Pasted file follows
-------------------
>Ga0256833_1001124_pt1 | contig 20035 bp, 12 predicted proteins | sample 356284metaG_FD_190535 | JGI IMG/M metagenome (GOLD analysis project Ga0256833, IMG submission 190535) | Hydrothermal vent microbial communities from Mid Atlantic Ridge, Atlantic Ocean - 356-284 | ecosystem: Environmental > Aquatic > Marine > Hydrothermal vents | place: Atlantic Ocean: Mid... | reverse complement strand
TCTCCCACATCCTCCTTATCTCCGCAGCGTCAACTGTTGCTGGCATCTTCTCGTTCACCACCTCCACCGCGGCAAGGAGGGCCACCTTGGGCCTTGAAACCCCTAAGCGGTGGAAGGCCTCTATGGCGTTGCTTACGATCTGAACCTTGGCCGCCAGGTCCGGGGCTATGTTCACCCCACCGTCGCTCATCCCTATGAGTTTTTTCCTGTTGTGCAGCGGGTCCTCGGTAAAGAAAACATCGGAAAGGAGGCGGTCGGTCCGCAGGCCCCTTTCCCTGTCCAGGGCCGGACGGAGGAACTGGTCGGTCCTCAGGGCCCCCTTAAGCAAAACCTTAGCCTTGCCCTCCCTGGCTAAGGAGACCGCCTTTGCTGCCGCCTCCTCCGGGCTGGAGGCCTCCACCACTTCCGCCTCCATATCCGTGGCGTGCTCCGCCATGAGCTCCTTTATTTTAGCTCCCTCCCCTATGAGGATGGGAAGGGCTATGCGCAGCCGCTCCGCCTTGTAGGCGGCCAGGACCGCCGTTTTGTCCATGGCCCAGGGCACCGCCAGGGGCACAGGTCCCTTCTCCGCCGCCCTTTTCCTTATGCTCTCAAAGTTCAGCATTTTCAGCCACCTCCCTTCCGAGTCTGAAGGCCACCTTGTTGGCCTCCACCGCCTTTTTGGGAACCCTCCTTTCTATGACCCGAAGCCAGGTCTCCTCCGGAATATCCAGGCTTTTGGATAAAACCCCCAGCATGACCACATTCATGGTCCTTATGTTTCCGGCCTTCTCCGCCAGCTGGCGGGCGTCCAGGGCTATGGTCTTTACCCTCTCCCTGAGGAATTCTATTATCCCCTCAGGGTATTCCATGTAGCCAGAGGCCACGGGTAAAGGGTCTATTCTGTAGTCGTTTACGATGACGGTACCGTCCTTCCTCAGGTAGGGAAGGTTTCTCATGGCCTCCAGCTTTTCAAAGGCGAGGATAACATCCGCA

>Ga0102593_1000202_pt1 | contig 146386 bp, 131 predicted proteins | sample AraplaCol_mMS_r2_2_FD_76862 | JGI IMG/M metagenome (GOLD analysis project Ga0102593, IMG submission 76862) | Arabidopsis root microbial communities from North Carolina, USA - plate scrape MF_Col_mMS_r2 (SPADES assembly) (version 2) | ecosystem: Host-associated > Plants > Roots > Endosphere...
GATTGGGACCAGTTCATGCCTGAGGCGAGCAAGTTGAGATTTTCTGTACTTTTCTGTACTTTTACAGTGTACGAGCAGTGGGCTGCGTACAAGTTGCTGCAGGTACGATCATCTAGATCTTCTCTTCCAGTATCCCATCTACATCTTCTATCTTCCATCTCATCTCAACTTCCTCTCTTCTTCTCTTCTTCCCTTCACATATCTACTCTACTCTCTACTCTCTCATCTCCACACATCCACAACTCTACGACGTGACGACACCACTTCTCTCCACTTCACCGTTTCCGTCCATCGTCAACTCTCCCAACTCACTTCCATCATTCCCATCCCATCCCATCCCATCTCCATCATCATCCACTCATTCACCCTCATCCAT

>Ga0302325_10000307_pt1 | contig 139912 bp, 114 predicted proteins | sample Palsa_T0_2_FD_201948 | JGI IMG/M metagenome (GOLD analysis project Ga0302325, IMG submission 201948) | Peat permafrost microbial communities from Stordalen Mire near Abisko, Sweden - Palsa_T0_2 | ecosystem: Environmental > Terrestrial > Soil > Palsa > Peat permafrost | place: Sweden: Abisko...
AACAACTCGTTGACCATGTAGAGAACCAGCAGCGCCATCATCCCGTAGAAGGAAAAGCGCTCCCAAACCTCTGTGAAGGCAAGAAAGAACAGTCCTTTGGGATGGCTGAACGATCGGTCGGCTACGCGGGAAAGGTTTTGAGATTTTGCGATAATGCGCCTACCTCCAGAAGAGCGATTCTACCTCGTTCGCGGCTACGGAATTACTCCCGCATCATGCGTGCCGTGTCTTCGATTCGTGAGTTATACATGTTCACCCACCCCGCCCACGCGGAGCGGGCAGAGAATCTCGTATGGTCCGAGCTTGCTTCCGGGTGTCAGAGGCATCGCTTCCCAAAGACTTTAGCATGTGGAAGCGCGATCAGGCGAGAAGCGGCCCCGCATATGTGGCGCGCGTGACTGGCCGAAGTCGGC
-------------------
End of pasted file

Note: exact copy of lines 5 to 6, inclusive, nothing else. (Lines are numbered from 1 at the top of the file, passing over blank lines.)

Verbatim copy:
>Ga0302325_10000307_pt1 | contig 139912 bp, 114 predicted proteins | sample Palsa_T0_2_FD_201948 | JGI IMG/M metagenome (GOLD analysis project Ga0302325, IMG submission 201948) | Peat permafrost microbial communities from Stordalen Mire near Abisko, Sweden - Palsa_T0_2 | ecosystem: Environmental > Terrestrial > Soil > Palsa > Peat permafrost | place: Sweden: Abisko...
AACAACTCGTTGACCATGTAGAGAACCAGCAGCGCCATCATCCCGTAGAAGGAAAAGCGCTCCCAAACCTCTGTGAAGGCAAGAAAGAACAGTCCTTTGGGATGGCTGAACGATCGGTCGGCTACGCGGGAAAGGTTTTGAGATTTTGCGATAATGCGCCTACCTCCAGAAGAGCGATTCTACCTCGTTCGCGGCTACGGAATTACTCCCGCATCATGCGTGCCGTGTCTTCGATTCGTGAGTTATACATGTTCACCCACCCCGCCCACGCGGAGCGGGCAGAGAATCTCGTATGGTCCGAGCTTGCTTCCGGGTGTCAGAGGCATCGCTTCCCAAAGACTTTAGCATGTGGAAGCGCGATCAGGCGAGAAGCGGCCCCGCATATGTGGCGCGCGTGACTGGCCGAAGTCGGC